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Author Topic: Improving the odds at HYS...  (Read 1231 times)

NYCK

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Improving the odds at HYS...
« on: May 13, 2006, 12:05:41 AM »
I understand that the two biggest factors are one's GPA and LSAT scores; however, I have noticed many applicants with stellar LSAT scores (165-175) and a solid GPA (3.6/3.7~) and still get rejected from HYS.

This upsets me.  I've been focused on doing well academically, but it is not enough - evidently.  I am really itching to go to the top law school in the country; what can I do to improve my odds, in addition to striving for notable grades, and LSAT scores?

P.S.  I have internship experience with a law firm, and I plan to continue that in College.

pandabones

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Re: Improving the odds at HYS...
« Reply #1 on: May 13, 2006, 01:05:24 AM »
I understand that the two biggest factors are one's GPA and LSAT scores; however, I have noticed many applicants with stellar LSAT scores (165-175) and a solid GPA (3.6/3.7~) and still get rejected from HYS.

This upsets me.  I've been focused on doing well academically, but it is not enough - evidently.  I am really itching to go to the top law school in the country; what can I do to improve my odds, in addition to striving for notable grades, and LSAT scores?

P.S.  I have internship experience with a law firm, and I plan to continue that in College.

Find something you like on campus, get involved in it, get a leadership position or start your own group.

Do research.  Write a paper.  Publish it, if possible.

Get amazing grades and then you'll have a shot at stuff like Rhodes/Marshall/Truman.

But in the end, it still comes down to LSAT.  Always neccesary.

BTW: For HYS, 165-170 is not stellar.  Nor is 3.6/3.7.

NYCK

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Re: Improving the odds at HYS...
« Reply #2 on: May 13, 2006, 12:05:23 PM »
I understand that the two biggest factors are one's GPA and LSAT scores; however, I have noticed many applicants with stellar LSAT scores (165-175) and a solid GPA (3.6/3.7~) and still get rejected from HYS.

This upsets me.  I've been focused on doing well academically, but it is not enough - evidently.  I am really itching to go to the top law school in the country; what can I do to improve my odds, in addition to striving for notable grades, and LSAT scores?

P.S.  I have internship experience with a law firm, and I plan to continue that in College.

Find something you like on campus, get involved in it, get a leadership position or start your own group.

Do research.  Write a paper.  Publish it, if possible.

Get amazing grades and then you'll have a shot at stuff like Rhodes/Marshall/Truman.

But in the end, it still comes down to LSAT.  Always neccesary.

BTW: For HYS, 165-170 is not stellar.  Nor is 3.6/3.7.

Then what grades, and LSAT scores does HYS look for in an applicant?  I'm not seeking to get "cut-off" grades.  I want to be a remarkable applicant, with grades that have HYS proud to accept me.

I'll make sure I accomplish the other tasks on the list.  However, in regards to the "Rhodes/Marshall/Truman" awards, how do I get those?  It's extremely competitive; how do I increase my chances?  And, in any case, what do they look for in a student?


pandabones

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Re: Improving the odds at HYS...
« Reply #3 on: May 13, 2006, 12:08:34 PM »
I understand that the two biggest factors are one's GPA and LSAT scores; however, I have noticed many applicants with stellar LSAT scores (165-175) and a solid GPA (3.6/3.7~) and still get rejected from HYS.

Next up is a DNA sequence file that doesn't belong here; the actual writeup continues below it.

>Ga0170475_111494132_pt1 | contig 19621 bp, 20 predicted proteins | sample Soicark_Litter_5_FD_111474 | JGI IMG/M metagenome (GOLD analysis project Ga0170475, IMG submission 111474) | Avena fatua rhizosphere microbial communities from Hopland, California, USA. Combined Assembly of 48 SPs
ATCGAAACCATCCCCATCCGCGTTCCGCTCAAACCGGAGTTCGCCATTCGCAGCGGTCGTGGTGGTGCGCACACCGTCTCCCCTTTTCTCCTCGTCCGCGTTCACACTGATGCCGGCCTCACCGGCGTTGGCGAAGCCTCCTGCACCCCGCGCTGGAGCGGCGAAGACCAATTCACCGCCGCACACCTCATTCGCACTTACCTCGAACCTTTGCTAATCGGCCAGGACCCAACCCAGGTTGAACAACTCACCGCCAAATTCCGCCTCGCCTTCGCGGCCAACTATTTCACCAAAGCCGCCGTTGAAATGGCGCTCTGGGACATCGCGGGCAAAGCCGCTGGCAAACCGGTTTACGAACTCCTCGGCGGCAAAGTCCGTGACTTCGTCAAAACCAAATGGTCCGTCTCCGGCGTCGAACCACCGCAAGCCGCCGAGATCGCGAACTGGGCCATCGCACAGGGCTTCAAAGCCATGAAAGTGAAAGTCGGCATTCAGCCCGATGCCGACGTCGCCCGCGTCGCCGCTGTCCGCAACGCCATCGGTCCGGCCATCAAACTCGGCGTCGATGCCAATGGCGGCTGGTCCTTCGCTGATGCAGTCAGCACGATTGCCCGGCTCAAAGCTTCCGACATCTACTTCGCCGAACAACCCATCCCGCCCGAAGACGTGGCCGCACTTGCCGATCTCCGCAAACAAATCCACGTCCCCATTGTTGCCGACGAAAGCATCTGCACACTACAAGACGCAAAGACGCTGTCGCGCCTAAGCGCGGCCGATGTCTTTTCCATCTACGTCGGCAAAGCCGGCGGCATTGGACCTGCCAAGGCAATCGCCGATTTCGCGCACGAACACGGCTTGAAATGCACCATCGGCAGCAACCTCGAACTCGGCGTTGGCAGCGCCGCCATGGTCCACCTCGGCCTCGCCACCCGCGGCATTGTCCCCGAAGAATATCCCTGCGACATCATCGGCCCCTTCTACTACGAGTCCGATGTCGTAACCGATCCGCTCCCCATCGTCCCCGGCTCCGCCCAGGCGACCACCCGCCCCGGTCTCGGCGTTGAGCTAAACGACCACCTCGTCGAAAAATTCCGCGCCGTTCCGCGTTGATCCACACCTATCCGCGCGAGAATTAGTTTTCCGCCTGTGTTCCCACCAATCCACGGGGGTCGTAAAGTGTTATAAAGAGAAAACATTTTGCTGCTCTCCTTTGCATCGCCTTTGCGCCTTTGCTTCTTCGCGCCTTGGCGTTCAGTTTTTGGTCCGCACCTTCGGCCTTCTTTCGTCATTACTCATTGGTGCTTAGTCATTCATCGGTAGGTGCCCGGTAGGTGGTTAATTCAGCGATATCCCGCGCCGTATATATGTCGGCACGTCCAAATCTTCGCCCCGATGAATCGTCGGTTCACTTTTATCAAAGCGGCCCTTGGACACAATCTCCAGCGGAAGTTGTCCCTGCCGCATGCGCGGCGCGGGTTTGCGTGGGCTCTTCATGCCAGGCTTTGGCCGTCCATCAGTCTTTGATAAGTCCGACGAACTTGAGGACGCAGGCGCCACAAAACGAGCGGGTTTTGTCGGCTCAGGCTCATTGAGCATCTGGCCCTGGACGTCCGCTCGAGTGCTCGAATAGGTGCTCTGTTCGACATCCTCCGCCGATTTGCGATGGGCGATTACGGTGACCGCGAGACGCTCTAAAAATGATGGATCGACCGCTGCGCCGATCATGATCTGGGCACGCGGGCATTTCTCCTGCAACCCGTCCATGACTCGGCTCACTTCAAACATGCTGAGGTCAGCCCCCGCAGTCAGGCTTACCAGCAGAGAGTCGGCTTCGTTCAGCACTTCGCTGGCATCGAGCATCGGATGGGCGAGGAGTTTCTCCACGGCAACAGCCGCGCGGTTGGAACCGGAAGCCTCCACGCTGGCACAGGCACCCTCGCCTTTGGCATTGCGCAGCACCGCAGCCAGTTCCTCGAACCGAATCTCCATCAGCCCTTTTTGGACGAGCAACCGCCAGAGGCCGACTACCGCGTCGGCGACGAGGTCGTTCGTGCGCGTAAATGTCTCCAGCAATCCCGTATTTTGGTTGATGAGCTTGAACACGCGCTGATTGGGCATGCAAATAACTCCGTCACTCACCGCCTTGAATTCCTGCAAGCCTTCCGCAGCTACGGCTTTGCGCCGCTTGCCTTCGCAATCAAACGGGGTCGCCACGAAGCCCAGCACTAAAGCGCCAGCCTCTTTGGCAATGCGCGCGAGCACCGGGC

This upsets me.  I've been focused on doing well academically, but it is not enough - evidently.  I am really itching to go to the top law school in the country; what can I do to improve my odds, in addition to striving for notable grades, and LSAT scores?

P.S.  I have internship experience with a law firm, and I plan to continue that in College.

Find something you like on campus, get involved in it, get a leadership position or start your own group.

Do research.  Write a paper.  Publish it, if possible.

Get amazing grades and then you'll have a shot at stuff like Rhodes/Marshall/Truman.

But in the end, it still comes down to LSAT.  Always neccesary.

BTW: For HYS, 165-170 is not stellar.  Nor is 3.6/3.7.

Then what grades, and LSAT scores does HYS look for in an applicant?  I'm not seeking to get "cut-off" grades.  I want to be a remarkable applicant, with grades that have HYS proud to accept me.

I'll make sure I accomplish the other tasks on the list.  However, in regards to the "Rhodes/Marshall/Truman" awards, how do I get those?  It's extremely competitive; how do I increase my chances?  And, in any case, what do they look for in a student?



Remarkable?  3.9+ / 175+ with at least average ECs.  You need to spend some time on lawschoolnumbers.com.

Slow Blues

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Re: Improving the odds at HYS...
« Reply #4 on: May 13, 2006, 12:33:37 PM »
I understand that the two biggest factors are one's GPA and LSAT scores; however, I have noticed many applicants with stellar LSAT scores (165-175) and a solid GPA (3.6/3.7~) and still get rejected from HYS.

This upsets me.  I've been focused on doing well academically, but it is not enough - evidently.  I am really itching to go to the top law school in the country; what can I do to improve my odds, in addition to striving for notable grades, and LSAT scores?

P.S.  I have internship experience with a law firm, and I plan to continue that in College.

Find something you like on campus, get involved in it, get a leadership position or start your own group.

Do research.  Write a paper.  Publish it, if possible.

Get amazing grades and then you'll have a shot at stuff like Rhodes/Marshall/Truman.

But in the end, it still comes down to LSAT.  Always neccesary.

BTW: For HYS, 165-170 is not stellar.  Nor is 3.6/3.7.

Then what grades, and LSAT scores does HYS look for in an applicant?  I'm not seeking to get "cut-off" grades.  I want to be a remarkable applicant, with grades that have HYS proud to accept me.

I'll make sure I accomplish the other tasks on the list.  However, in regards to the "Rhodes/Marshall/Truman" awards, how do I get those?  It's extremely competitive; how do I increase my chances?  And, in any case, what do they look for in a student?